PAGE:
A Sparkling Vintage Life

kimbrough2Okay, oh-so-patient Emily Kimbrough fans . . . here’s some info about Emily’s job at Marshall Field’s (courtesy of Emily herself, in the memoir Through Charley’s Door). I think Emily and Marjorie would have been great pals, don’t you?

“On Monday morning at nine o’clock, I presented myself in a brown suit and without Gamin [her dog] at the counter of the Advertising Bureau of Marshall Field’s on the ninth floor. My typewriter was in my hand, and my equipment as a copywriter of advertising was the ability to render six times in a minute, ‘Now is the time for all good men to come to the aid of their party.’ . . .

“‘You’re over there,’ the office boy said, pointing in the direction behind me and away from the Advertising Offices. ‘In there with the stenographers. One of them can show you your desk. Miss Gardner’ll send for you as soon as she’s ready to see you.’

“I had not anticipated an actual receiving line, but on the way downtown I had conjured up a pleasant picture, people waving from their desks, or coming to the door of the offices as I passed on my way to Miss Gardner, and calling out, ‘So you’re Miss Kimbrough”–“Delighted to have you with us,’ and maybe an invitation or two for lunch.

“A low railing set off a large open space, so filled with desks there was barely room to move among them. Each desk had an occupant, a young girl typing away on a machine at a speed I had not as yet achieved with ‘Now is the time . . .’ The girl at the desk nearest the rail stopped typing and smiled at me. ‘I’m working in the Advertising Bureau,’ I said.

“‘That’s right,’ she answered, ‘they told us you were coming over here. What’s your name?’

“‘Emily Kimbrough.’

“She half turned in her chair. ‘Hi, girls.’ The typing stopped. ‘This is Emily Kimbrough. She’s going to work in the Advertising Bureau. They haven’t got office room for her over there, so they sent word we were to give her a desk here. Emily, this is Mary, Josephine, Elsie . . .’ She made the rounds.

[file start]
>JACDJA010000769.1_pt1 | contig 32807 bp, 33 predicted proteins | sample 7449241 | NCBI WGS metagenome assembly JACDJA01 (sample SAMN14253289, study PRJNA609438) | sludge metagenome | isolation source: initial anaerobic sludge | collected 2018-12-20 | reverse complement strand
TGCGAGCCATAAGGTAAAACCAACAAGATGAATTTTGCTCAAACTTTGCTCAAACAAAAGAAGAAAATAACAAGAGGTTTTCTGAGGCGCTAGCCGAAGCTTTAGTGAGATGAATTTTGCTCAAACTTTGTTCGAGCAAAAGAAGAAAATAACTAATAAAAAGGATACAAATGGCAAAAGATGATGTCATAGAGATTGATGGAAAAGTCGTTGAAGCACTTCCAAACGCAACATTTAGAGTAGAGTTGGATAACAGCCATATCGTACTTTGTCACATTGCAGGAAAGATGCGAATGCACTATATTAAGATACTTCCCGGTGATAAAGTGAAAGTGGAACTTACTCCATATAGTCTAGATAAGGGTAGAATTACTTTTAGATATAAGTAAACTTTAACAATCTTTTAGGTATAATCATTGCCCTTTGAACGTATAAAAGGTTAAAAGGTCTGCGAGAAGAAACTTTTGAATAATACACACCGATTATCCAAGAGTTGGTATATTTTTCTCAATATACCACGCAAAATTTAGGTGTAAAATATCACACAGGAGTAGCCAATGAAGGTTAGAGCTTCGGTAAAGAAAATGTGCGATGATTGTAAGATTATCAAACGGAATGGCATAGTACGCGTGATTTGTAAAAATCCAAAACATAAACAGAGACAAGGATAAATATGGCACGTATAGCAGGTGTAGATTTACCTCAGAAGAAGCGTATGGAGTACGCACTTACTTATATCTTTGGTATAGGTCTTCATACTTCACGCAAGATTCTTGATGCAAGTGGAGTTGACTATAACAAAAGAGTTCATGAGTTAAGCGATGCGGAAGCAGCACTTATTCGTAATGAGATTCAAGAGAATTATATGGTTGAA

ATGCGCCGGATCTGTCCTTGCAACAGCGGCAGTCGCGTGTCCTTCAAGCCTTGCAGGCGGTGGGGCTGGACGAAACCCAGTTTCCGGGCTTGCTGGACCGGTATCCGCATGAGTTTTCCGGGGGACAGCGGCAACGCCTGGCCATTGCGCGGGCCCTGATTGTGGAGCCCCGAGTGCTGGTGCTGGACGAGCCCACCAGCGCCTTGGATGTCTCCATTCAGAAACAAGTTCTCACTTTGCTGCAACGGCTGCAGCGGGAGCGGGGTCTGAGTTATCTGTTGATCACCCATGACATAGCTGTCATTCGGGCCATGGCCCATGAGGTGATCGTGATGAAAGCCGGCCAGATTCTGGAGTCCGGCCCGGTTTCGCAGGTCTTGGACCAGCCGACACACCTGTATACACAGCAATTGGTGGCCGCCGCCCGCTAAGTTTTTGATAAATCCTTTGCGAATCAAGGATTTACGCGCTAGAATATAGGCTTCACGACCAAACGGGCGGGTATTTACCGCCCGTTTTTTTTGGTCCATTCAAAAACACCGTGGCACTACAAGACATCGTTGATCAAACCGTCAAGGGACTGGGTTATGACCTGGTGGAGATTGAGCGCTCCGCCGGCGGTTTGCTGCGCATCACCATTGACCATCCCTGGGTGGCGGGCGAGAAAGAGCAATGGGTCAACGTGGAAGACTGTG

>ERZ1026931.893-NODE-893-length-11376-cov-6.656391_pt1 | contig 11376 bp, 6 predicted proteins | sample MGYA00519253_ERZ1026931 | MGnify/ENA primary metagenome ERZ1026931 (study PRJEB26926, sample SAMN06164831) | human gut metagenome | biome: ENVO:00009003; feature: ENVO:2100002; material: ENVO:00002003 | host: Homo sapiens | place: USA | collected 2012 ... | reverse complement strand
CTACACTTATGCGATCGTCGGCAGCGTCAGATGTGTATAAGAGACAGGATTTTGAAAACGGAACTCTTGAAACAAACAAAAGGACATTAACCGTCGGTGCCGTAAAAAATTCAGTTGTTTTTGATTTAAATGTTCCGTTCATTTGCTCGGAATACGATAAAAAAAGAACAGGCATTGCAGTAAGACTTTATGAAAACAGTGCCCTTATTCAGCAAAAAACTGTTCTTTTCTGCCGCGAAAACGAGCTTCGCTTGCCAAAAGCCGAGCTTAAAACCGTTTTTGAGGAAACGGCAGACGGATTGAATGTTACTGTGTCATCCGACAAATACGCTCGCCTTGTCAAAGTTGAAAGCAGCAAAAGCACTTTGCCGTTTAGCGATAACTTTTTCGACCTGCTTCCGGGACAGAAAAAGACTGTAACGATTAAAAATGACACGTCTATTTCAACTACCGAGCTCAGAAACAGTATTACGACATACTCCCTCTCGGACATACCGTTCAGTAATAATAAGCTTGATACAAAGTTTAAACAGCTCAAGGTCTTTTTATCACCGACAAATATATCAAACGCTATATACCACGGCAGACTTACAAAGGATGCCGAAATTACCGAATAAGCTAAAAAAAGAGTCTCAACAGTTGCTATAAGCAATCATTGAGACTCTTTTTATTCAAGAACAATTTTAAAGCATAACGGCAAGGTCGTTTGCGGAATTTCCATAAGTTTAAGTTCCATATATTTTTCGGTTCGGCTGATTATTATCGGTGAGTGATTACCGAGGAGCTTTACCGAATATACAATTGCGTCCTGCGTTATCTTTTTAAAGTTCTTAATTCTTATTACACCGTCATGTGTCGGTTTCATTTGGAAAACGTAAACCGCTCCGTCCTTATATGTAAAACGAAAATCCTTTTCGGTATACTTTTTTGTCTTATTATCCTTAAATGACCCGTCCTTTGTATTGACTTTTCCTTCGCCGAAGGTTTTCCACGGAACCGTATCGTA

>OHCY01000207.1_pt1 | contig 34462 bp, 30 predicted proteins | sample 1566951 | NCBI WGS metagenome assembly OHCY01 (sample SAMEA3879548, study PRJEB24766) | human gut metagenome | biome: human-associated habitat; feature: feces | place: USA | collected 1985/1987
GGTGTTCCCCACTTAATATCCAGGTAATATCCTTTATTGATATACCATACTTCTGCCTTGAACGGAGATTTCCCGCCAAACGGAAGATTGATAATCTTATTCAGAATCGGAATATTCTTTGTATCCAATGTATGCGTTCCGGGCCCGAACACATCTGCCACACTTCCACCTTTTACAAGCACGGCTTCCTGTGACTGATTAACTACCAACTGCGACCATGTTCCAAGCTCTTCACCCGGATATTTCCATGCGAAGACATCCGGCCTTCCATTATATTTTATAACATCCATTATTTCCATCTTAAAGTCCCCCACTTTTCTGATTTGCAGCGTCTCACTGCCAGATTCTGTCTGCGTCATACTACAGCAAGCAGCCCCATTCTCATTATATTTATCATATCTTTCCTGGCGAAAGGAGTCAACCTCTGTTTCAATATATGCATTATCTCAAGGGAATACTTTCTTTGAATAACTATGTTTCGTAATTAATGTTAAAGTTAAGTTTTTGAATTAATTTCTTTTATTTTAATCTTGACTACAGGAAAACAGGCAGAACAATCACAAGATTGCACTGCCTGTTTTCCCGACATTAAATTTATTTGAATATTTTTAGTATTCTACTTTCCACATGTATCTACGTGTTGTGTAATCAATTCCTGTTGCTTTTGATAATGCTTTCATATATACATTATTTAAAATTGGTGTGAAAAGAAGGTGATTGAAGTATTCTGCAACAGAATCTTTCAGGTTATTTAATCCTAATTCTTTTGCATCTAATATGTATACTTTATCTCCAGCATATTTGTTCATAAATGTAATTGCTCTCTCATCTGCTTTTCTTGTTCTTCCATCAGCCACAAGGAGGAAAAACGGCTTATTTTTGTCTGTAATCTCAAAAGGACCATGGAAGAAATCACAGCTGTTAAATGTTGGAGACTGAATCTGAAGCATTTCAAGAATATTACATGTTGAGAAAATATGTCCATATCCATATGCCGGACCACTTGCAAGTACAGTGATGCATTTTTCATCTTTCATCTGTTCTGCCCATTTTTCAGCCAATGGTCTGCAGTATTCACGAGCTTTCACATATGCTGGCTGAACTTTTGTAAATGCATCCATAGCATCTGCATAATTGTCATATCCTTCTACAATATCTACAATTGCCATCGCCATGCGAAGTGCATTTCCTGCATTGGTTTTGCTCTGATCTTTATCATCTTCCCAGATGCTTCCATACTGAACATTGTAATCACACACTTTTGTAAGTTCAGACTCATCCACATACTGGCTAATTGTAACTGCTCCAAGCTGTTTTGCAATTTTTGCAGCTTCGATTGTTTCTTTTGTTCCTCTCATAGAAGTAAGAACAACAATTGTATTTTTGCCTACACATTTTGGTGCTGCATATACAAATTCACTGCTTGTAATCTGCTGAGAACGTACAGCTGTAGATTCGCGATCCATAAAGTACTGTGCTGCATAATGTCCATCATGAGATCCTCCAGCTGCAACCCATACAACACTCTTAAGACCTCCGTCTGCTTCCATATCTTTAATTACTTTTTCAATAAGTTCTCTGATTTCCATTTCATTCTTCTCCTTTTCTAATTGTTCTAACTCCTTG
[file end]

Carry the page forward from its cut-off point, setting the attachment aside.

“A girl at one of the back desks called out, ‘Now watch, Emily, I’ll show you how to get to your desk. Go down two, then you can pass between that one and the next one, then go across three, and down one. You get it?’

“It was like the maze at Hampton Court in which I’d got lost once the year before, but I didn’t say so. I had to hold my typewriter with both hands above my waist as I made my way, because the space was too narrow for me to carry it at my side. The girls noticed the machine, and one of them asked why I’d brought it.

“‘Marshall Field’s is no Santa Claus,’ she said, ‘but at least they provide you with a typewriter.’

“While I put my portable on the flat space in front of me and opened it, I was deciding whether or not to admit my stenographic shortcomings and the misconception of my ability that was the cause of my being hired. I decided in those close quarters I couldn’t possibly keep it from them, so I blurted out the whole story.

“The girls were wonderful. Not one of them by so much as a look indicated she resented my getting a job partly on a fluke. Instead they took it as a cute trick on Field’s, and within a minute or two had worked out a system of helping me. They’d all keep a sort of watch, they agreed, and whenever anyone saw a member of the Advertising staff coming over, she’d give me a signal. I was to whisk out the paper I would be pecking on, insert another, and rattle, ‘Now is the time for all good men . . .’ until the coast was clear. Then I could pull that page out of the machine, put back the one on which I was working and go at my one-finger technique again.”

What do you remember about your first day on the job? Were your coworkers as helpful to you as Emily’s were?